Sometimes when searching your route with specific dates, the Flying Blue engine will display no results or say it encountered a “technical error.” But once you select the above option for flexible travel dates, the engine will often display availability on your requested date previously shown as having no results. Request the class of service you want, though you can also see any class of service available by clicking the date from the award calendar.
Here’s Flying Blue’s monthly calendar view of availability from New York-JFK to London Heathrow (LHR) in economy class:
Take note of a few things on the calendar results:
- You can easily tell the lowest number of miles and fuel surcharges required by the “lowest fare” icon on the date.
- Any time you find dates with significantly higher amounts of miles shown (over 100k) that most likely (but not always) indicate business-class availability.
- Even though most dates offer 21,500 miles for an economy ticket, any differences in fuel surcharges will indicate that there are likely different operating carriers (and connecting cities) on those dates.
Select the individual date you’d like, and the website will forward you through to the individual flight options. The results generally aren’t sorted in any particular manner, so make sure you look at trip duration in order to narrow down the best itinerary.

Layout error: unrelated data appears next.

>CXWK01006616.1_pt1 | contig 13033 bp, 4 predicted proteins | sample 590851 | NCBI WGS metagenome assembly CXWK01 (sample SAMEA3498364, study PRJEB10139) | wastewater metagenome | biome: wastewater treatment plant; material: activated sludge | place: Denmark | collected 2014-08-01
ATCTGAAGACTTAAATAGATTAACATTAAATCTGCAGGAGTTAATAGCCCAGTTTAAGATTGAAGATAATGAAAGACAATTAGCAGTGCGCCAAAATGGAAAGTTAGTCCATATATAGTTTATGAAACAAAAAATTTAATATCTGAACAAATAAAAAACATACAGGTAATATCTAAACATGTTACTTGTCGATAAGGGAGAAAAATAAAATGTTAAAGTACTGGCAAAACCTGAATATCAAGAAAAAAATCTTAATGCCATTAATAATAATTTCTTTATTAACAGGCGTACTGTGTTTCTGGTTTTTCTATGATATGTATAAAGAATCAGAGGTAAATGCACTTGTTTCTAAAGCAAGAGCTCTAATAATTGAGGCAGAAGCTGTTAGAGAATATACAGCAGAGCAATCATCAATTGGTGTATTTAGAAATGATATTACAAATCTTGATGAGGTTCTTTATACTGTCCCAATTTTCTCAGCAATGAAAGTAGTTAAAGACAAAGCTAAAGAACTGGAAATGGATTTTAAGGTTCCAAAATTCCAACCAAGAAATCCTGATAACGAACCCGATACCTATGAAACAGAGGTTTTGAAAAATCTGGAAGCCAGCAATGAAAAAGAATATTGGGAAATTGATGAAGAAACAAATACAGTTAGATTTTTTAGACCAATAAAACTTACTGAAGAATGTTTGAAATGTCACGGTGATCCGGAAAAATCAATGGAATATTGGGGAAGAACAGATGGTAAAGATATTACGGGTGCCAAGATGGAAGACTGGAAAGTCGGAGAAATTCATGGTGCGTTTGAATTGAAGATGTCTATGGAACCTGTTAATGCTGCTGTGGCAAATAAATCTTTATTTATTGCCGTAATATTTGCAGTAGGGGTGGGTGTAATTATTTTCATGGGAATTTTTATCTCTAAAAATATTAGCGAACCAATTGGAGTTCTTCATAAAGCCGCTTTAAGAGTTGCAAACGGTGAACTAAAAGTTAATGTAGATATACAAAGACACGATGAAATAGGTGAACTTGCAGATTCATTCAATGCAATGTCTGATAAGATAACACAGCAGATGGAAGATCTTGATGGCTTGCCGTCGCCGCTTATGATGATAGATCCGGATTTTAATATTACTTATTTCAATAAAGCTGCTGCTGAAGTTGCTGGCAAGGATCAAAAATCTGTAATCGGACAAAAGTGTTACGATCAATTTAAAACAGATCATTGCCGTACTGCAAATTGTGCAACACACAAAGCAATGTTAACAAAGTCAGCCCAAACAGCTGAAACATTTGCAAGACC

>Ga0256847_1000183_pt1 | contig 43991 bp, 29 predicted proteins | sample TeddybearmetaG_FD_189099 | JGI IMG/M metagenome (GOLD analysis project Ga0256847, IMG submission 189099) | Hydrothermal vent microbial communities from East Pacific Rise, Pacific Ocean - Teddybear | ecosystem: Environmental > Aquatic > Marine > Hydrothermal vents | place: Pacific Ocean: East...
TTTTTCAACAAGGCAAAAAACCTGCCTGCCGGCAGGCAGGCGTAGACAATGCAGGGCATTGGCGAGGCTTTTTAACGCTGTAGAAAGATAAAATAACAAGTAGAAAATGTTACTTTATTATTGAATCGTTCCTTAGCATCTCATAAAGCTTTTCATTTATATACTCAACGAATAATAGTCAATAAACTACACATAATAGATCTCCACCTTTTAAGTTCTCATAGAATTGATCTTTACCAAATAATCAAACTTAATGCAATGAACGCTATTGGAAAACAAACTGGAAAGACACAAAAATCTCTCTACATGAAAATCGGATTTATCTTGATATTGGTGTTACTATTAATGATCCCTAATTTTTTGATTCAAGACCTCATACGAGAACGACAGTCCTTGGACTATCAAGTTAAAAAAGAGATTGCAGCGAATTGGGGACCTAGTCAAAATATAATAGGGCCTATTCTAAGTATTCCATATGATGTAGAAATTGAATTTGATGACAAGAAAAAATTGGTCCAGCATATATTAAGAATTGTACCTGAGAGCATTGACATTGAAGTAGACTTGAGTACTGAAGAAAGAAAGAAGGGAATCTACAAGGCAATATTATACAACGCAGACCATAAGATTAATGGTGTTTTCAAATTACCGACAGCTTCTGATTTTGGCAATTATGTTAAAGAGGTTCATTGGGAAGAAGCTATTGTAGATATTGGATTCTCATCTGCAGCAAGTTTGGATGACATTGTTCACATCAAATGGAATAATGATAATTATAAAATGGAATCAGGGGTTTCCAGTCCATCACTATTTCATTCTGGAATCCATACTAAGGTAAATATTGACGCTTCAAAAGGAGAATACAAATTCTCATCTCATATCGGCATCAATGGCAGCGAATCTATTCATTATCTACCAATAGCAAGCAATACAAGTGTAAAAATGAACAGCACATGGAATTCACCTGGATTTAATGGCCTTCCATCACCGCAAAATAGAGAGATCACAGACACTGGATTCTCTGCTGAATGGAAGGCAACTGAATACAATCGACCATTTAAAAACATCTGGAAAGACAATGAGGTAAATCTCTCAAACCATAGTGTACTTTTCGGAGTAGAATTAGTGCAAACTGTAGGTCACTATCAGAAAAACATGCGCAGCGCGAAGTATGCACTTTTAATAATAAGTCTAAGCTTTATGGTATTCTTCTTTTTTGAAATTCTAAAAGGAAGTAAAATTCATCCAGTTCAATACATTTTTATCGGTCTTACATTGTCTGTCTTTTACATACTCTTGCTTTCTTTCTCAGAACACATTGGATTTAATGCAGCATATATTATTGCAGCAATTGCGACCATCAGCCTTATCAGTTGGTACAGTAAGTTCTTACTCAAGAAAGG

Additionally, note that some non-alliance carriers will show in search results too; in the case of New York to London, you’ll likely see flights operated by Virgin Atlantic. This carrier is partnered with a handful of different SkyTeam carriers but isn’t actually in the alliance. You’ll only be able to book award space on Virgin Atlantic-operated flights with airlines that also have a non-alliance partnership with Virgin Atlantic.
When you find a flight you like, click on it and follow the on-screen prompts to book the ticket. Transfers from credit card points generally happen instantly, but as mentioned earlier, you may want to call Flying Blue to secure a free award ticket hold to be safe. This will also ensure that you don’t fall victim to the phantom award space.
Thesearch engine continues to make improvements displaying SkyTeam availability, but it’s still not all-inclusive. Even if Delta has the capability to show a partner’s flights on the award search engine, that doesn’t mean it will show all routes — and it may not display accurate seat availability for the partner.
In my experience, I’ve found that Delta now does a pretty good job of showing China Airlines, China Eastern, Garuda, Air France, KLM, Saudia, Vietnam, Aerolineas Argentina, Aeroflot and Korean Air seats available to partners, but the Flying Blue engine tends to display more accurate results. As with Flying Blue, partner awards you see on Delta.com should be bookable by other SkyTeam carriers.
Regardless, the Delta website can often piece together somewhat complex itineraries and find most available award flights. Just be aware that SkyMiles has a bad habit of pricing international Delta One tickets at super high prices — think one-way from the U.S. to Europe for 320,000 SkyMiles in business class.
But if you’re flexible, you can generally find a solid deal on some routes. In some cases, you may actually find the best deal on certain economy-class tickets when using Delta SkyMiles to book.
Use Delta for cheap domestic award tickets